Cases reported "Mucinosis, Follicular"

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1/48. mycosis fungoides with mucinosis follicularis in childhood.

    mycosis fungoides is a cutaneous T-cell lymphoma (CTCL) usually observed in mid to late adulthood. It occurs only rarely during childhood. Follicular mucinosis is a chronic dermatosis involving the sebaceous glands and outer root sheaths. It is normally differentiated into a juvenile benign form and an adult form possibly associated with mycosis fungoides. We report a 12-year-old boy who presented with an 8-month history of erythematous mucinous plaques on the scalp. Three months later, he developed erythematous patches and plaques on his whole body, accompanied by cervical lymphadenopathy. A biopsy showed follicular mucinosis and epidermotropism of the lymphocytic infiltrate. immunophenotyping and a PCR clonality test were consistent with CTCL. The patient received PUVA treatment and local steroids, resulting in partial remission. mycosis fungoides should be considered in the differential diagnosis of chronic, scaling dermatoses in childhood. Moreover, follicular mucinosis in childhood can be associated with mycosis fungoides. ( info)

2/48. Syringolymphoid hyperplasia and follicular mucinosis in a patient with cutaneous T-cell lymphoma.

    Syringolymphoid hyperplasia with alopecia is an uncommon chronic dermatosis of which 9 cases have been reported, with or without follicular mucinosis or cutaneous T-cell lymphoma. We report a patient with cutaneous T-cell lymphoma and syringolymphoid hyperplasia and follicular mucinosis and review the previously reported cases. All reported cases with syringolymphoid hyperplasia were men (10 of 10), with the clinical findings of alopecia (9 of 10) and anhidrosis (3 of 10). Only 3 of 10 cases had associated follicular mucinosis. Of the 7 cases investigated, 6 were found to hve cutaneous T-cell lymphoma. Three patients were not investigated for cutaneous T-cell lymphoma. Although syringolymphoid hyperplasia can be idiopathic, it can also reflect a syringotropic cutaneous T-cell lymphoma. Careful follow-up with a biopsy of persistent lesions is recommended to evaluate for the presence of lymphoma. ( info)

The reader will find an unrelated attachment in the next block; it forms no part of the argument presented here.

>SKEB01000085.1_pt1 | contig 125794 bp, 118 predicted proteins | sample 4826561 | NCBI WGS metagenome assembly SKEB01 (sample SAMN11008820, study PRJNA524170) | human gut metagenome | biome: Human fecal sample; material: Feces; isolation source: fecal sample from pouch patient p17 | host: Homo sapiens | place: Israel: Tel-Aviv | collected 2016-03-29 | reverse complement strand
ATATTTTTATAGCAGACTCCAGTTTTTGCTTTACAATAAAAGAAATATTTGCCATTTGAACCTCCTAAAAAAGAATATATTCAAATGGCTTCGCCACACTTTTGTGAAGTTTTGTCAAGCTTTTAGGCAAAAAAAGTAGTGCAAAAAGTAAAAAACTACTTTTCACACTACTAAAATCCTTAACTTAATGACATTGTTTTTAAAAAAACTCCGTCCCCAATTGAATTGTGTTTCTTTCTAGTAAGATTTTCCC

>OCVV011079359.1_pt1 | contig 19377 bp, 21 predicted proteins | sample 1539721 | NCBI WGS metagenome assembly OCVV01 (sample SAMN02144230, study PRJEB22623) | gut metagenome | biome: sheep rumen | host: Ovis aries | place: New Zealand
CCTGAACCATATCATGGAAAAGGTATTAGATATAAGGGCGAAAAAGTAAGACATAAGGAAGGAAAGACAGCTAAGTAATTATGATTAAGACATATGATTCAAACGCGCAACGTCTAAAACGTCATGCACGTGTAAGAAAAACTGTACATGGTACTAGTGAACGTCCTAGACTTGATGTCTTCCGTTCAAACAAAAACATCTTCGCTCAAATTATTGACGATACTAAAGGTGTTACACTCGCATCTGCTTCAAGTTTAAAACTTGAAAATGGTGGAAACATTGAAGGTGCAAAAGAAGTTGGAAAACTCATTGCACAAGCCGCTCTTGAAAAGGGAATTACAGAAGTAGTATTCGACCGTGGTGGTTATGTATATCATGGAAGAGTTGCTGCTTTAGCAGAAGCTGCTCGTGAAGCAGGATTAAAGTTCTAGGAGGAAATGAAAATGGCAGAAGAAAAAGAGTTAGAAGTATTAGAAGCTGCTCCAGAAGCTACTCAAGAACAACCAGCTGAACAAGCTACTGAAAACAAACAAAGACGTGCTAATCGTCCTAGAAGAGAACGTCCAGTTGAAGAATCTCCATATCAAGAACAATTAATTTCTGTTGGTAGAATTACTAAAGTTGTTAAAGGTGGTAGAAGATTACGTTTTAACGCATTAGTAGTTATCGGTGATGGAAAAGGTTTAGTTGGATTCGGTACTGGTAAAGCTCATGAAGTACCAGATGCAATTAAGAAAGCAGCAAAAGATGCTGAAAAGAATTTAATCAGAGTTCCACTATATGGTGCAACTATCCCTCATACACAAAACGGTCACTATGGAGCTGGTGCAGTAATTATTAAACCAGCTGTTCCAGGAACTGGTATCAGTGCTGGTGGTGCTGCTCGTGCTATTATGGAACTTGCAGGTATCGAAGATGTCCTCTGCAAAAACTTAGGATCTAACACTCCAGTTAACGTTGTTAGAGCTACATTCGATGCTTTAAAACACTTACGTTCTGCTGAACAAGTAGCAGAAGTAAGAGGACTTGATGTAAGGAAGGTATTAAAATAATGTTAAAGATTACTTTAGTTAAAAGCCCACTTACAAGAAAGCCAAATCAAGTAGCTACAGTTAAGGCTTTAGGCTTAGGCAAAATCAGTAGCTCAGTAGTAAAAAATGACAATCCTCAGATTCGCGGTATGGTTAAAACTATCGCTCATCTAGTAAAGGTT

3/48. Folliculotropic T-cell lymphocytosis (mucin-poor follicular mucinosis).

    A 48-year-old man presented with multiple asymptomatic patches of hair loss over his trunk and limbs associated with focal keratotic follicular plugs. Multiple skin biopsies showed a panfollicular lymphocytic infiltrate associated with follicular hyperkeratinization, minimal follicular spongiosis, focal basaloid follicular hyperplasia but no overt follicular mucinosis. The lymphocytes were small and there was no atypia. Immunoperoxidase stains showed that the follicular lymphocytes were T cells and predominantly CD4 positive with HLADr (LN3) expressed on their surface. There were insufficient clinical or histopathological features to make a diagnosis of folliculotropic T-cell lymphoma. This case currently may be classified best as folliculotropic T-cell lymphocytosis and may represent a mucin-poor counterpart of follicular mucinosis. Such cases may pursue an indolent course or may evolve to folliculotropic T-cell lymphoma, mycosis fungoides or anaplastic lymphoma. The term folliculotropic T-cell lymphocytosis may be useful for similar cases lacking clinical or histological criteria for lymphoma and lacking follicular mucinosis. ( info)

4/48. Rapidly progressing mycosis fungoides presenting as follicular mucinosis.

    Follicular mucinosis can occur as a primary idiopathic disorder or can arise in association with benign or malignant disease, most notably mycosis fungoides. We describe a patient with an aggressive folliculotropic variant of mycosis fungoides that initially presented as follicular mucinosis with alopecia. One month after the diagnosis of follicular mucinosis, a diagnosis of mycosis fungoides was made, and 3 months later inguinal lymph node involvement with mycosis fungoides developed. A skin biopsy specimen demonstrated prominent follicular mucinosis with folliculotropism of atypical cells and intrafollicular Pautrier's microabscesses. As demonstrated in this case, follicular mucinosis can be a presenting sign of rapidly progressive mycosis fungoides. In our review of follicular mucinosis and its association with mycosis fungoides, we found that the folliculotropic variant of mycosis fungoides appears more commonly to have an aggressive course than classic mycosis fungoides. ( info)